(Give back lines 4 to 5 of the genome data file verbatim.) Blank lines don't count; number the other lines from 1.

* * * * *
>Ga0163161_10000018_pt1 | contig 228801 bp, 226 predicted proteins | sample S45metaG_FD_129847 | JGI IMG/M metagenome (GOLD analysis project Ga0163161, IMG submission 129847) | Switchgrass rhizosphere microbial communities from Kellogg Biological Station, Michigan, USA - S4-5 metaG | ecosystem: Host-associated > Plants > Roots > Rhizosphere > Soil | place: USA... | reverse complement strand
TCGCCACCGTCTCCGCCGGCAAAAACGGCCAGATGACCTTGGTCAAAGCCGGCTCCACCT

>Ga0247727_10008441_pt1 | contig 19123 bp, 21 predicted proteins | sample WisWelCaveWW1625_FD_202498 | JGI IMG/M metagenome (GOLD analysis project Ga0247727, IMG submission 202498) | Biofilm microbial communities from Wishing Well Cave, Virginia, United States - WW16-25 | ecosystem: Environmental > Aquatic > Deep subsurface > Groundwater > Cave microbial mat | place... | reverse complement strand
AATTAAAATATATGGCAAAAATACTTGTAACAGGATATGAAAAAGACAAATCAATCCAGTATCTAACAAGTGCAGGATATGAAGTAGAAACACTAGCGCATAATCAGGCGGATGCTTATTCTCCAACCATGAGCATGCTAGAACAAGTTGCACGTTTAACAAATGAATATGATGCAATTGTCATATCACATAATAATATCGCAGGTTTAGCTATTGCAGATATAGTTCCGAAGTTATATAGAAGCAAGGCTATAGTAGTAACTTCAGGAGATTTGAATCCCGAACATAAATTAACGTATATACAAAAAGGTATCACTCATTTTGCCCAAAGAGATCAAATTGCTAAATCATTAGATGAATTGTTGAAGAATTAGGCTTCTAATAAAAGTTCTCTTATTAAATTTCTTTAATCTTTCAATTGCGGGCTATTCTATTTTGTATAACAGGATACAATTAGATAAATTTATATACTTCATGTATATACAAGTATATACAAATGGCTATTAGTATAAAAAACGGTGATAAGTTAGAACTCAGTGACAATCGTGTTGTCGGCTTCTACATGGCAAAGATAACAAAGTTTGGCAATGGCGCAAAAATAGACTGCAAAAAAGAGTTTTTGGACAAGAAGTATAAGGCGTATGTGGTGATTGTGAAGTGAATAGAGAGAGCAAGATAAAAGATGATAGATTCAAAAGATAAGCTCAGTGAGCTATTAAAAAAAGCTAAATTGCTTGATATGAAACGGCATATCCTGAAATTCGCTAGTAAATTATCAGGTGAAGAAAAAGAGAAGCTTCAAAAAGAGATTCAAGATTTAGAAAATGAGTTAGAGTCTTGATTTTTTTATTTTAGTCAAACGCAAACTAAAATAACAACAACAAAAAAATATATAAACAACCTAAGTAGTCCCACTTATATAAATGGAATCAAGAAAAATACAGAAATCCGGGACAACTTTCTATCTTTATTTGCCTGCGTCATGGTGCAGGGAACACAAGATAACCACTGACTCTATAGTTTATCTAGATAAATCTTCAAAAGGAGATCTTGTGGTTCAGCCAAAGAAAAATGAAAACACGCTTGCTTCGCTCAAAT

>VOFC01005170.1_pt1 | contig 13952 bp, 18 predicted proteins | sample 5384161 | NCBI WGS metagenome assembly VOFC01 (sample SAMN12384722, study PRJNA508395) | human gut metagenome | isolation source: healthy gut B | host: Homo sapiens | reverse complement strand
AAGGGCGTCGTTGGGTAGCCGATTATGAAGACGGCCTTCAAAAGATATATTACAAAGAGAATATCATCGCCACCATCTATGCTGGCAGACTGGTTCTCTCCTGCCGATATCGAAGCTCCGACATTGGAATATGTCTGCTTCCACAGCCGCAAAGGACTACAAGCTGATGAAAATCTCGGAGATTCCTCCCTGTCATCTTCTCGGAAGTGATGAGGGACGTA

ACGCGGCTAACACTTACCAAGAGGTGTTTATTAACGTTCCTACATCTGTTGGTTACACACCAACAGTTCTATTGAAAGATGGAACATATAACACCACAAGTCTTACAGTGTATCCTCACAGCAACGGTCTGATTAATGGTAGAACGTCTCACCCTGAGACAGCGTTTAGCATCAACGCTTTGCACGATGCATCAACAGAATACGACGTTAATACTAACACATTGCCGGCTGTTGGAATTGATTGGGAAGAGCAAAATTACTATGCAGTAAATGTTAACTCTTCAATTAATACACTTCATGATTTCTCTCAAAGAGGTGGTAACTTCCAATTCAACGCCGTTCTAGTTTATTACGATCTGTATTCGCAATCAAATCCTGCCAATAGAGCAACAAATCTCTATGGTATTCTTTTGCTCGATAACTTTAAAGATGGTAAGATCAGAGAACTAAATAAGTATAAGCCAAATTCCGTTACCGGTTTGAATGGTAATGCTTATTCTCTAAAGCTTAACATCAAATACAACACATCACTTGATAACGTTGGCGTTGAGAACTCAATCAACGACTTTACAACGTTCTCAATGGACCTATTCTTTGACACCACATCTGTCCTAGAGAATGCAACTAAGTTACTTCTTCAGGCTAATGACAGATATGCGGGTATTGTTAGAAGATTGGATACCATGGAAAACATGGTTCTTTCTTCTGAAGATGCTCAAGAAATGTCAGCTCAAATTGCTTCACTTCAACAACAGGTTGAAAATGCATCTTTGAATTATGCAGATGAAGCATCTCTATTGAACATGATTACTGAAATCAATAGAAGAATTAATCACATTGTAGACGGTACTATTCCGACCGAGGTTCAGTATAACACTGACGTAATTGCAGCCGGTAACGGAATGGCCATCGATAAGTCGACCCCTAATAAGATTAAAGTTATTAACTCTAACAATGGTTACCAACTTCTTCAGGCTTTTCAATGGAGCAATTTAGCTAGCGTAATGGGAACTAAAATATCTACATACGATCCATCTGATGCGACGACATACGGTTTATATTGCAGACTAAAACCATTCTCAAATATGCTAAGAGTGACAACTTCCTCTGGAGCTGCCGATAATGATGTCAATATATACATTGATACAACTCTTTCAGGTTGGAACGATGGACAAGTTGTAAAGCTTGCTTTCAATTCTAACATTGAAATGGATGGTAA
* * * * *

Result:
AATTAAAATATATGGCAAAAATACTTGTAACAGGATATGAAAAAGACAAATCAATCCAGTATCTAACAAGTGCAGGATATGAAGTAGAAACACTAGCGCATAATCAGGCGGATGCTTATTCTCCAACCATGAGCATGCTAGAACAAGTTGCACGTTTAACAAATGAATATGATGCAATTGTCATATCACATAATAATATCGCAGGTTTAGCTATTGCAGATATAGTTCCGAAGTTATATAGAAGCAAGGCTATAGTAGTAACTTCAGGAGATTTGAATCCCGAACATAAATTAACGTATATACAAAAAGGTATCACTCATTTTGCCCAAAGAGATCAAATTGCTAAATCATTAGATGAATTGTTGAAGAATTAGGCTTCTAATAAAAGTTCTCTTATTAAATTTCTTTAATCTTTCAATTGCGGGCTATTCTATTTTGTATAACAGGATACAATTAGATAAATTTATATACTTCATGTATATACAAGTATATACAAATGGCTATTAGTATAAAAAACGGTGATAAGTTAGAACTCAGTGACAATCGTGTTGTCGGCTTCTACATGGCAAAGATAACAAAGTTTGGCAATGGCGCAAAAATAGACTGCAAAAAAGAGTTTTTGGACAAGAAGTATAAGGCGTATGTGGTGATTGTGAAGTGAATAGAGAGAGCAAGATAAAAGATGATAGATTCAAAAGATAAGCTCAGTGAGCTATTAAAAAAAGCTAAATTGCTTGATATGAAACGGCATATCCTGAAATTCGCTAGTAAATTATCAGGTGAAGAAAAAGAGAAGCTTCAAAAAGAGATTCAAGATTTAGAAAATGAGTTAGAGTCTTGATTTTTTTATTTTAGTCAAACGCAAACTAAAATAACAACAACAAAAAAATATATAAACAACCTAAGTAGTCCCACTTATATAAATGGAATCAAGAAAAATACAGAAATCCGGGACAACTTTCTATCTTTATTTGCCTGCGTCATGGTGCAGGGAACACAAGATAACCACTGACTCTATAGTTTATCTAGATAAATCTTCAAAAGGAGATCTTGTGGTTCAGCCAAAGAAAAATGAAAACACGCTTGCTTCGCTCAAAT

>VOFC01005170.1_pt1 | contig 13952 bp, 18 predicted proteins | sample 5384161 | NCBI WGS metagenome assembly VOFC01 (sample SAMN12384722, study PRJNA508395) | human gut metagenome | isolation source: healthy gut B | host: Homo sapiens | reverse complement strand